Tiny Barbarian DX (Review) Nintendo Switch

Tiny Barbarian DX (Review) Nintendo Switch
Review Score:

Tiny Barbarian DX by developer StarQuail is a nod to classic games such as Taito’s Rastan, Sega’s Golden Axe and Capcom’s Super Ghouls ‘n Ghost. The game’s massive levels (which span four chapters), feel like they were pulled from an 8-bit NES game from back in the day. Gamers old enough to remember gaming on Nintendo’s old, 8-bit console will also recall how difficult most of those games were. Tiny Barbarian DX is no different.

Despite its difficulty, Tiny Barbarian’s gameplay is simple, but difficult to master. Each level gets progressively more difficult, as the player jumps wide chasms, ride floating platforms and avoids deadly traps. Some levels are less conventional in their execution, and they require some skill (and patience) to complete. For example: one level has the player climbing and jumping between giant chains suspended in the air, while a floor of deadly spikes line the floor below. Adding to the intensity are groups of enemies perched high above the chains, throwing projectiles at the player. This immediately brings back memories of Konami’s Castlevania for the NES, where Simon Belmont had to climb staircases and avoid being struck by projectile throwing skeletons.

As mentioned earlier, the game has four chapters that are divided into several areas. Some of these levels end with a boss encounter, while others do not. However, each chapter ends with a large boss encounter, which the player must defeat before moving on. After clearing an area (or a chapter), the player’s progress is shown on a map that closely resembles Capcom’s Super Ghouls ‘N Ghost. Tiny Barbarian DX is full of nostalgic nods like these.

Combat is simple, incredibly fun, and easy to understand. Unlike some games, Tiny Barbarian DX includes the option to either use the D-pad or Left Analog stick to move. Fighting is done by simply pushing the D-pad (or Left Analog stick) in the desired direction, and then rapidly tapping Y button. If the player presses down on the D-pad, while also pressing Y button at the same time – the little barbarian will start flexing his muscles. Repeating this process will cycle through a couple of animations. This is guaranteed to raise a few smiles.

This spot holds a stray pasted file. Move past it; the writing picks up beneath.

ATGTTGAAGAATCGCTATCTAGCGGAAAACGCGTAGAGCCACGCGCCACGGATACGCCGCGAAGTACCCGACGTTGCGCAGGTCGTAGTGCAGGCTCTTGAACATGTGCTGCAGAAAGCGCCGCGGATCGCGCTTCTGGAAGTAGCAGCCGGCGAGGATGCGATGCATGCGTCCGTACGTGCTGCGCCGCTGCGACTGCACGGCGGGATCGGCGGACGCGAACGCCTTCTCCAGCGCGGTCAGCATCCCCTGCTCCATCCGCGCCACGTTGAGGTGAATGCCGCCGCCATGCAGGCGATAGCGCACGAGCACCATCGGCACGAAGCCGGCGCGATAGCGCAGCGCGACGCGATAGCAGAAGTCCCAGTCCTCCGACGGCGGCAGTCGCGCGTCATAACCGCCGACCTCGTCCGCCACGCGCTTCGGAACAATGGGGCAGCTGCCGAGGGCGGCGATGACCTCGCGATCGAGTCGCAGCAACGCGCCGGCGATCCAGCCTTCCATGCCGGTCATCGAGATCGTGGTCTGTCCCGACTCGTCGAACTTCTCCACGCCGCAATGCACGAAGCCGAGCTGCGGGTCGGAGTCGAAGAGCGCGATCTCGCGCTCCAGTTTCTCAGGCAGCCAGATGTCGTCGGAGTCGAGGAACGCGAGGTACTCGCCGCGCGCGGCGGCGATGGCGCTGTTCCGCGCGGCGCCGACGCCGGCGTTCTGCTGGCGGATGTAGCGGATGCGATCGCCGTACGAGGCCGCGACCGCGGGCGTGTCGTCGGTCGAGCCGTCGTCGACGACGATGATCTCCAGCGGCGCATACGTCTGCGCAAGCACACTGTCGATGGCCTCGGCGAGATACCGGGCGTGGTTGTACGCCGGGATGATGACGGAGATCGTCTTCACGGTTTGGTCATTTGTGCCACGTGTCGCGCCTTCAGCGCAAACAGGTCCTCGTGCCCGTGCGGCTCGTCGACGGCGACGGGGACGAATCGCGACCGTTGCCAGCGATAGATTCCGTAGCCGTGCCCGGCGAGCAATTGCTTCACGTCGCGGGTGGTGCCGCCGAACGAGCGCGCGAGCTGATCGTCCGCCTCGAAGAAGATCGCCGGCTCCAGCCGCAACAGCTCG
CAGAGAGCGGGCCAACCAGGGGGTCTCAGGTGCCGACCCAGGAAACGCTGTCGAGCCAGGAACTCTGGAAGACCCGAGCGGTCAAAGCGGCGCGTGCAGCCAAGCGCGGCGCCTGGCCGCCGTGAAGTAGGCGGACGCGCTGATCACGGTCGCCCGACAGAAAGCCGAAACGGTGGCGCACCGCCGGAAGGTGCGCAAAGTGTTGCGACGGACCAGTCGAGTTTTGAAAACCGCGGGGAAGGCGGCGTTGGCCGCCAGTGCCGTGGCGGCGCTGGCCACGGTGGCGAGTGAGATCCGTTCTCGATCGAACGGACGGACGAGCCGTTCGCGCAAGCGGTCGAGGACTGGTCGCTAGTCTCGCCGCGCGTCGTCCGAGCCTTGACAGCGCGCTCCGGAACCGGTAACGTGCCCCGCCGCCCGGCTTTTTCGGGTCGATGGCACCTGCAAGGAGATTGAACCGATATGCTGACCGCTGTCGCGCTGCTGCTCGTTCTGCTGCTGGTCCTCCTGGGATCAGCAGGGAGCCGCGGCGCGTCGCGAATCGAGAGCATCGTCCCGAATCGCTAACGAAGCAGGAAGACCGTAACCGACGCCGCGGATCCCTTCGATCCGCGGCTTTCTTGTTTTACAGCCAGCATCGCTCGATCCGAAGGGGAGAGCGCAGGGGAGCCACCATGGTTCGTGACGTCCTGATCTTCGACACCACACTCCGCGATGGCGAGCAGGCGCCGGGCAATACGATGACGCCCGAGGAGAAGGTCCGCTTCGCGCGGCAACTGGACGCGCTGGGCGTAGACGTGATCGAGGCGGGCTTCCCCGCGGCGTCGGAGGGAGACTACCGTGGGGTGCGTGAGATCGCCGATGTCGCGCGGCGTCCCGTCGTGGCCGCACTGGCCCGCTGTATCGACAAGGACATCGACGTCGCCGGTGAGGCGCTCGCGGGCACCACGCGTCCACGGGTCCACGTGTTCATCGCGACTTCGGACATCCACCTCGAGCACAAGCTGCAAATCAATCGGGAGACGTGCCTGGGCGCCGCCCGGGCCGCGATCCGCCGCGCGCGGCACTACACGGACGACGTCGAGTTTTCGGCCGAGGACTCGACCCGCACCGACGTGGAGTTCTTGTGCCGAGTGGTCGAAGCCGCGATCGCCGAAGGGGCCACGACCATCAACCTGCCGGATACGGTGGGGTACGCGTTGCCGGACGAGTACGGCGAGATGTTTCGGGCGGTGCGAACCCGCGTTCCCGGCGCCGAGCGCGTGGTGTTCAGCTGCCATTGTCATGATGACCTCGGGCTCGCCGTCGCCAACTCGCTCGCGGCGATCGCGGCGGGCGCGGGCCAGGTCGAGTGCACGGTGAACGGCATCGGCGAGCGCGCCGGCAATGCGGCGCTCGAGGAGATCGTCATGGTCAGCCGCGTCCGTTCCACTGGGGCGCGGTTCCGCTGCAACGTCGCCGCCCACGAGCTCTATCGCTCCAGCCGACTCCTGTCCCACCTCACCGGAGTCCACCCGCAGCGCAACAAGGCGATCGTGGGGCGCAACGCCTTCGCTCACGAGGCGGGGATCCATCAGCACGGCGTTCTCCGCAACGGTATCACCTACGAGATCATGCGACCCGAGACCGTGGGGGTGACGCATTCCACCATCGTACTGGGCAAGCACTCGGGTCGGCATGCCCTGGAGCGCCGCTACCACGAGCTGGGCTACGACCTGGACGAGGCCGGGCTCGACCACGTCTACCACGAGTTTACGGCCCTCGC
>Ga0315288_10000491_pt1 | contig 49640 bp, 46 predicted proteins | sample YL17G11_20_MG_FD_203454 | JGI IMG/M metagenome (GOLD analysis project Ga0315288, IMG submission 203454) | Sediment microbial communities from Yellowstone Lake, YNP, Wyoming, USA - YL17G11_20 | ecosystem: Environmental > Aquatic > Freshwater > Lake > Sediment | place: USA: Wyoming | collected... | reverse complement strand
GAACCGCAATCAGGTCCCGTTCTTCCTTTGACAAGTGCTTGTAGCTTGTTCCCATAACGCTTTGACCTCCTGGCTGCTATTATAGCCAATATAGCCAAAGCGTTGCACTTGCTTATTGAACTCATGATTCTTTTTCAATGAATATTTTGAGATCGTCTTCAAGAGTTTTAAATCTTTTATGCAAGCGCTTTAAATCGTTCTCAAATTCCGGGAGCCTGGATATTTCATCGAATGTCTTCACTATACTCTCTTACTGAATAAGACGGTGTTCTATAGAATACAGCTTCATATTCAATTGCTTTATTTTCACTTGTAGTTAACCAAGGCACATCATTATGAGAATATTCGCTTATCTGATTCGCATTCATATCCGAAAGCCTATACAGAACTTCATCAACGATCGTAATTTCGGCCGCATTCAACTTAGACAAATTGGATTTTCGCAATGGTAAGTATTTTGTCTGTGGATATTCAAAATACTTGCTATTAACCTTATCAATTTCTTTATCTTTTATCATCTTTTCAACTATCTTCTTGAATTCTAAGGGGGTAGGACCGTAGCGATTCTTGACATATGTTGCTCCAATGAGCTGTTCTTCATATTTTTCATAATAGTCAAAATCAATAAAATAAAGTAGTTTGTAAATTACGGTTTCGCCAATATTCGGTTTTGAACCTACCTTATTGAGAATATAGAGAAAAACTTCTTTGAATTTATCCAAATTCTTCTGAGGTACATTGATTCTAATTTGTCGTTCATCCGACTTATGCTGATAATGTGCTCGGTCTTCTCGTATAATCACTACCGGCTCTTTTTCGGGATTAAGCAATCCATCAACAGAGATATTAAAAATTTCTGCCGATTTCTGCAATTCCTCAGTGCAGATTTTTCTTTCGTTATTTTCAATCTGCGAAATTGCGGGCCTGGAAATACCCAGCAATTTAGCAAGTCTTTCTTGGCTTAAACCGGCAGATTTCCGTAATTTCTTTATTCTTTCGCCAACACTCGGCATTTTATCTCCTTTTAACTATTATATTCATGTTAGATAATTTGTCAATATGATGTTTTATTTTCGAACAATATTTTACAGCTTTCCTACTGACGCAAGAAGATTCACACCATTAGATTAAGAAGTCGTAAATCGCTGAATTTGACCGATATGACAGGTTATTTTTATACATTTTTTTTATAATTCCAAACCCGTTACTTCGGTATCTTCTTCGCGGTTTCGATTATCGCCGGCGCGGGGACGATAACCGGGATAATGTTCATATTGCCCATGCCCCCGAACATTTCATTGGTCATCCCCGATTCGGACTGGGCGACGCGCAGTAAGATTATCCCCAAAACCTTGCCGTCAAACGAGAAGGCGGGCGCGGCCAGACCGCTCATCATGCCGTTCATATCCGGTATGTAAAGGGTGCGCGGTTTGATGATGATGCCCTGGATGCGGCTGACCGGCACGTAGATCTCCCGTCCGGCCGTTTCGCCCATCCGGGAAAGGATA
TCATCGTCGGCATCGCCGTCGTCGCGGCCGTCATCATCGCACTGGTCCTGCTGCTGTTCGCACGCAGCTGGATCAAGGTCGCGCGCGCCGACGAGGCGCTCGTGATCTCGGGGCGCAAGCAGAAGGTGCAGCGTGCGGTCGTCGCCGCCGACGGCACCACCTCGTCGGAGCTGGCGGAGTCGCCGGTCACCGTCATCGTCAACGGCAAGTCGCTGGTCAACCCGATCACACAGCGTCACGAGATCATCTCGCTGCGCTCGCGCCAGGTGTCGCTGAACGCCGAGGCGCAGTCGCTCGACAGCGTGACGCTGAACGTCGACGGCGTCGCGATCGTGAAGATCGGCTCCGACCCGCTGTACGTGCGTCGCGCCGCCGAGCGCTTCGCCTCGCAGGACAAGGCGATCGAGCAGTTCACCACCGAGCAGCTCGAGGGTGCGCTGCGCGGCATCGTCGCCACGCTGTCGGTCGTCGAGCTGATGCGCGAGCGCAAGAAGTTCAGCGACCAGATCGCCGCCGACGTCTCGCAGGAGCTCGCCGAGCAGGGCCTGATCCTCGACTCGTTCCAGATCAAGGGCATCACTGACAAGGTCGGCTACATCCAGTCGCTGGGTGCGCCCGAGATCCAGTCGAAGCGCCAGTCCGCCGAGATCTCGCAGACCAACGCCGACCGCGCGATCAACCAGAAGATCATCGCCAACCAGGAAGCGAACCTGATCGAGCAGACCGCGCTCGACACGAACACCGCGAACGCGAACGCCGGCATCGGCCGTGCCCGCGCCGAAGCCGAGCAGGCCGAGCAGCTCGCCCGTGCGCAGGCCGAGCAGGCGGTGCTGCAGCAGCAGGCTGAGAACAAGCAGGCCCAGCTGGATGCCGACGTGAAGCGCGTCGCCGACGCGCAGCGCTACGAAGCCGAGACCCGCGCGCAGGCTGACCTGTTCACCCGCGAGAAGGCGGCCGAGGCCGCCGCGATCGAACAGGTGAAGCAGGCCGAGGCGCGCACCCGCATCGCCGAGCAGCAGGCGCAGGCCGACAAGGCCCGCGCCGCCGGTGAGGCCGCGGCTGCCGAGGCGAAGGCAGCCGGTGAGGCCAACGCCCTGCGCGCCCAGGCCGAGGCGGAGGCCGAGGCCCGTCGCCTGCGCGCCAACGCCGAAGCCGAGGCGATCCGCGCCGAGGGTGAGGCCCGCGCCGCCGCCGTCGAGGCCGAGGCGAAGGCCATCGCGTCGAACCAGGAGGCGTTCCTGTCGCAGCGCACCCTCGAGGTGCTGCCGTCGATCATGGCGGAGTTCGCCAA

While fighting, the player must always monitor their health, which appears as five red boxes at the top-left corner of the screen. Health items (which resemble cooked chicken) are scarce, and they do not appear often. However, the developer took care of this issue by adding breakable blocks in some of the levels. Similar to the classic Castlevania, the player can destroy these blocks and find food. These blocks don’t always contain health power ups, though. It’s up to the player to find these ‘blocks’ and then remember where they are for future play-throughs.

As a game, Tiny Barbarian DX exceeds expectations as far as gameplay and replay value are concerned. When the single-player campaign is finished, there is an option to play with a friend via co-op mode; a feature that doesn’t show up often in video games. Thanks to developer StarQuail, Switch gamers everywhere have another game that’s worth adding to their collection. This is a great time to be a gamer.

Mike Pittaro
Platform: Nintendo Switch
Developer: StarQuail
Publisher: Nicalis
ESRB: E 10+ (Everyone 10+)
Price: $29.99

Tiny Barbarian DX Official Website:

Review Score
Beautiful 8-bit graphics and silky smooth animation.
Arcade quality sound effects and a memorable soundtrack round out the experience.
Tiny Barbarian’s gameplay is simple, but difficult to master.
Tiny Barbarian DX exceeds expectations as far as gameplay and replay value are concerned.
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